Text from—"Between the Ocean and the Lakes--The Story of the ERIE"—by Edward Harold Mott--1899
Illustration 1848.

The valley of the Starrucca Creek, about two miles beyond Cascade Gulf, was the next difficulty in the way of the railroad—a sudden, deep, and wide depression in the hills, a hundred feet or more below the lowest elevation the road bed could find. This valley was more than a quarter of a mile wide, and there was no way around it. At first it was proposed that this broad and deep stretch should be graded up to the level of the road-bed by constructing an embankment across it, but the plan was abandoned on the score of cost and the great length of time that would be required to raise that enormous mound of earth. The crossing of the valley by a viaduct was then decided upon. The great work was begun about the time the Cascade Bridge was begun, but it was dragging, and threatened to defeat the efforts of the Company to get the road through to Binghamton by the end of 1848. Three different contractors had failed and thrown up the work.

James P. Kirkwood was a Scotsman, and learned civil engineering on the Boston and Albany Railroad, an early work from which a number of engineers and contractors came to the Erie when it was building. He was a brother-in-law of Julien W. Adams, who was a leading contractor and bridge builder on the Erie, his great work being the above described wooden bridge over Cascade Gulf. In the spring of 1848, Contractor Adams was appealed to by the Company's representatives.

"Who can build that viaduct?" he was asked.

"I know of no one who can do it," he replied, "unless it is Kirkwood."

The matter was presented to Kirkwood. He visited the spot, investigated the facilities for getting stone and material, and reported.

"I can build that viaduct in time," he said, "provided you don't care how much it may cost."

He was told to go to work at it regardless of cost. He did so. The quarries from which the stone for the work was obtained were three miles up the Starrucca Creek. Kirkwood put down a railroad track on each side of the creek, from the quarries to the work, and brought the stone in on cars. The labor was all done by the day, and every available man in that vicinity was employed. In May, 1848, at the viaduct and quarries, 800 men were employed. The false work was in thirteen tiers, and extended across the Starrucca Valley. Operations on this remarkable structure were pushed night and day, and with such system and method that the viaduct was ready for use long before its use was required. This engineering feat gave Kirkwood great prestige with the Company, and resulted in his being selected as General Superintendent to succeed H. C. Seymour in 1849.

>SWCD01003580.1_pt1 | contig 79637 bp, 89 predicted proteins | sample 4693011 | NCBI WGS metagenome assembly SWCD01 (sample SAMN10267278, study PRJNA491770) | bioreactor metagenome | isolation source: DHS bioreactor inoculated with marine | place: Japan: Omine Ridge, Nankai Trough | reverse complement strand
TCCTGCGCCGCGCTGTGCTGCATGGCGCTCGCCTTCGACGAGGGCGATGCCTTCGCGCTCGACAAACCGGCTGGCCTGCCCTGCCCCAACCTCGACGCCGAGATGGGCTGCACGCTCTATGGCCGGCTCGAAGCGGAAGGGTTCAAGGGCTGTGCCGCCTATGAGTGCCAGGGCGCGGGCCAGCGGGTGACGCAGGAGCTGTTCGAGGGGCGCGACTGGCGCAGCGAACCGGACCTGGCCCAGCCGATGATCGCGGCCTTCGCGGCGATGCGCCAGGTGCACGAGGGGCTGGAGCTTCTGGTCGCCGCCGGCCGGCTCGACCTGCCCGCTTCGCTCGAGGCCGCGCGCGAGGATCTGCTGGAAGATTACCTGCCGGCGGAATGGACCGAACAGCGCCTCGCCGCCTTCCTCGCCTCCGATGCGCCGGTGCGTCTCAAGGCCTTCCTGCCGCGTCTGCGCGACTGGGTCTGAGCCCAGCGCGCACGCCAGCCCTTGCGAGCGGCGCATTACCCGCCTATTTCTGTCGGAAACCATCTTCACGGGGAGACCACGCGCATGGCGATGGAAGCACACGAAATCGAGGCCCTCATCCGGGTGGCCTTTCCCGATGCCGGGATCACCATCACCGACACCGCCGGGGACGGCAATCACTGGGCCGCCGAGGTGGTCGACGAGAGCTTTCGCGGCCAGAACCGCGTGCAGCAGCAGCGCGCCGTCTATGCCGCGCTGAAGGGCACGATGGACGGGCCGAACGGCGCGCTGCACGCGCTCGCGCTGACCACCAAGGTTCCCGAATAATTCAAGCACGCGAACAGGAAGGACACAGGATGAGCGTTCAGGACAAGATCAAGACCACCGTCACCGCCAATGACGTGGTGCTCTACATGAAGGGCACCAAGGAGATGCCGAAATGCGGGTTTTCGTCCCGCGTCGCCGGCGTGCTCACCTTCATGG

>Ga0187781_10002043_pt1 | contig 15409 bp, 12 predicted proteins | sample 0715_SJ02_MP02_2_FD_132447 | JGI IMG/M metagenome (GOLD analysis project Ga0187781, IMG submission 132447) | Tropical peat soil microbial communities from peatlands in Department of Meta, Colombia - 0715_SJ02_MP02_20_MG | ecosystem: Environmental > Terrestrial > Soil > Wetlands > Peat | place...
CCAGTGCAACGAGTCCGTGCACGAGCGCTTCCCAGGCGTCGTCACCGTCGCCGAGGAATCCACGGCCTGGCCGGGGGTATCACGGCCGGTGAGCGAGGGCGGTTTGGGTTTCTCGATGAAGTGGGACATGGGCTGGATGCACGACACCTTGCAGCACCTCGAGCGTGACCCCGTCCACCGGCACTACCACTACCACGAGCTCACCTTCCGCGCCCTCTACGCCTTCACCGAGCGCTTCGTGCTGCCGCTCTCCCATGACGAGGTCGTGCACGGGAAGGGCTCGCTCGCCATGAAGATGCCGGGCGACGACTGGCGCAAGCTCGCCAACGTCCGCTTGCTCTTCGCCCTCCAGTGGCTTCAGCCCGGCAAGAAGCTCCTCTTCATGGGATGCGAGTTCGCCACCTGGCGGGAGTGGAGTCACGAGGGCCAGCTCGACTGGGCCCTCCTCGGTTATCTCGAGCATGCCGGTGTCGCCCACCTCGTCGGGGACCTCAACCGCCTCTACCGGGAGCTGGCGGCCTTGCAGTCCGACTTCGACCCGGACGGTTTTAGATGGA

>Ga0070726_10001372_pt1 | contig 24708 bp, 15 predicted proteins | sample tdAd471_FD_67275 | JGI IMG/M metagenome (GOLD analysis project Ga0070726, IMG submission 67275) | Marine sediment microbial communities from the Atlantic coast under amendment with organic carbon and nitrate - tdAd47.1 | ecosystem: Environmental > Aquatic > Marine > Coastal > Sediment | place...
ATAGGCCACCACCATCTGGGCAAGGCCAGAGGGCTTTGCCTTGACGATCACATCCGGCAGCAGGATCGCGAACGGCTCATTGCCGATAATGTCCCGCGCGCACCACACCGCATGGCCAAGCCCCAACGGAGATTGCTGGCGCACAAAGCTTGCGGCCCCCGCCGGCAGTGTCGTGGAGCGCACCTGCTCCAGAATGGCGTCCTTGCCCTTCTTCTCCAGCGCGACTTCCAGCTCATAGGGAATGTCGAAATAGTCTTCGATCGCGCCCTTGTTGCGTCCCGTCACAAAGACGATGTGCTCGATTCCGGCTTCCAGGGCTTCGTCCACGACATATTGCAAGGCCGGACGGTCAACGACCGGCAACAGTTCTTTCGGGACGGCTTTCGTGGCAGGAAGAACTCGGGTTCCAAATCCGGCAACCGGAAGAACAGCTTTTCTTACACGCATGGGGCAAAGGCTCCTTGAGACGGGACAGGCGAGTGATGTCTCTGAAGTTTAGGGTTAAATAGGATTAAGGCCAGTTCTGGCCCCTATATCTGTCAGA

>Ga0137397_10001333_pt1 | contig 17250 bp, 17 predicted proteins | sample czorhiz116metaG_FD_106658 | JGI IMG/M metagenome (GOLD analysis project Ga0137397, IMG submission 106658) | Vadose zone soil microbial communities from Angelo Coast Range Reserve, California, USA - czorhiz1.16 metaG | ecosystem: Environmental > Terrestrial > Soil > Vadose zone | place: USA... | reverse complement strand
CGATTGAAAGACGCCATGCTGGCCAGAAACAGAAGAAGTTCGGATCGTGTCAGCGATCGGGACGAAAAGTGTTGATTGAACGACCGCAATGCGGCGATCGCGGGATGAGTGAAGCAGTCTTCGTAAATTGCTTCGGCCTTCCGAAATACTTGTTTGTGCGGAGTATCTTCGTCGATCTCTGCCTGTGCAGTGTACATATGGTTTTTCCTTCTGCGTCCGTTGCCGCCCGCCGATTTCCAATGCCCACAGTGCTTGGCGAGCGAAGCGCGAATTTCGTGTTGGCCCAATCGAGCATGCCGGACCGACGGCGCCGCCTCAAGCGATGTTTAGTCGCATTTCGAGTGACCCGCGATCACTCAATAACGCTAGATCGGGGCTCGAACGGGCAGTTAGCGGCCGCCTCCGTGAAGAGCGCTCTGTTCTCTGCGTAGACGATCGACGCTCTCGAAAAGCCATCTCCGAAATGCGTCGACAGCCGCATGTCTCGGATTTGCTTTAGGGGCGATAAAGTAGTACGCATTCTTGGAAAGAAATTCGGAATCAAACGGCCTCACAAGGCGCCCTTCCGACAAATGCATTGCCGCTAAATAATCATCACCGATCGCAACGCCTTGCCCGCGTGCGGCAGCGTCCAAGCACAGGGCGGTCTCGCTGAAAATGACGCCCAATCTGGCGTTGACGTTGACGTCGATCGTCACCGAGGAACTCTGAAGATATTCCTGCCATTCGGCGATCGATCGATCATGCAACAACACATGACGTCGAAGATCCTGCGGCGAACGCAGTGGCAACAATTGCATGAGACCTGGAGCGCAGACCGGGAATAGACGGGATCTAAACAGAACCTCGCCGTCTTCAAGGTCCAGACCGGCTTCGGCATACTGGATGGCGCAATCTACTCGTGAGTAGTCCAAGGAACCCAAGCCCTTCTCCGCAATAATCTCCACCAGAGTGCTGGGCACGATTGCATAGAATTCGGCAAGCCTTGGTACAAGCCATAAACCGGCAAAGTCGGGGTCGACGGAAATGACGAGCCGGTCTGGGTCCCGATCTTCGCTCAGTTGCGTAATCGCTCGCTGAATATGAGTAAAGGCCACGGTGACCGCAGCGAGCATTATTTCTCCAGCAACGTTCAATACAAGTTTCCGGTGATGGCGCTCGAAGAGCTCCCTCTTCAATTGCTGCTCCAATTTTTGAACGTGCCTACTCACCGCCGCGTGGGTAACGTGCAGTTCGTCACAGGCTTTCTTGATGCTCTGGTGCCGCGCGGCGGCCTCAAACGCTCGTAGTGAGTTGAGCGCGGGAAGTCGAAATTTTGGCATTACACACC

James P. Kirkwood was a native of Edinburgh, and came to America in 1834. He was a graduate of Edinburgh College, and a civil engineer. In 1835 he became Assistant Engineer of the Stonington Railroad, and in that year surveyed the route for the Long Island Railroad, and had charge of the construction of that road until operations were stopped by the panic of 1837. Kirkwood later was engaged on the Boston and Albany Railroad. He left the Erie to go to the southwest to construct railroads, and he made the first survey for the Pacific Railroad west from the Mississippi to the Rocky Mountains.

The Starrucca Viaduct was at the time it was built the greatest work of railroad bridge masonry in the United States, and is to-day a conspicuous example of that branch of engineering science, even among the stupendous feats of modern bridge construction. The viaduct is 1,200 feet long, 110 feet high, and has eighteen arches with spans of fifty feet each. It was wisely constructed for a double track, and was made thirty feet wide on top. The cost of the structure was $320,000, the most expensive railroad bridge in the world at that time.

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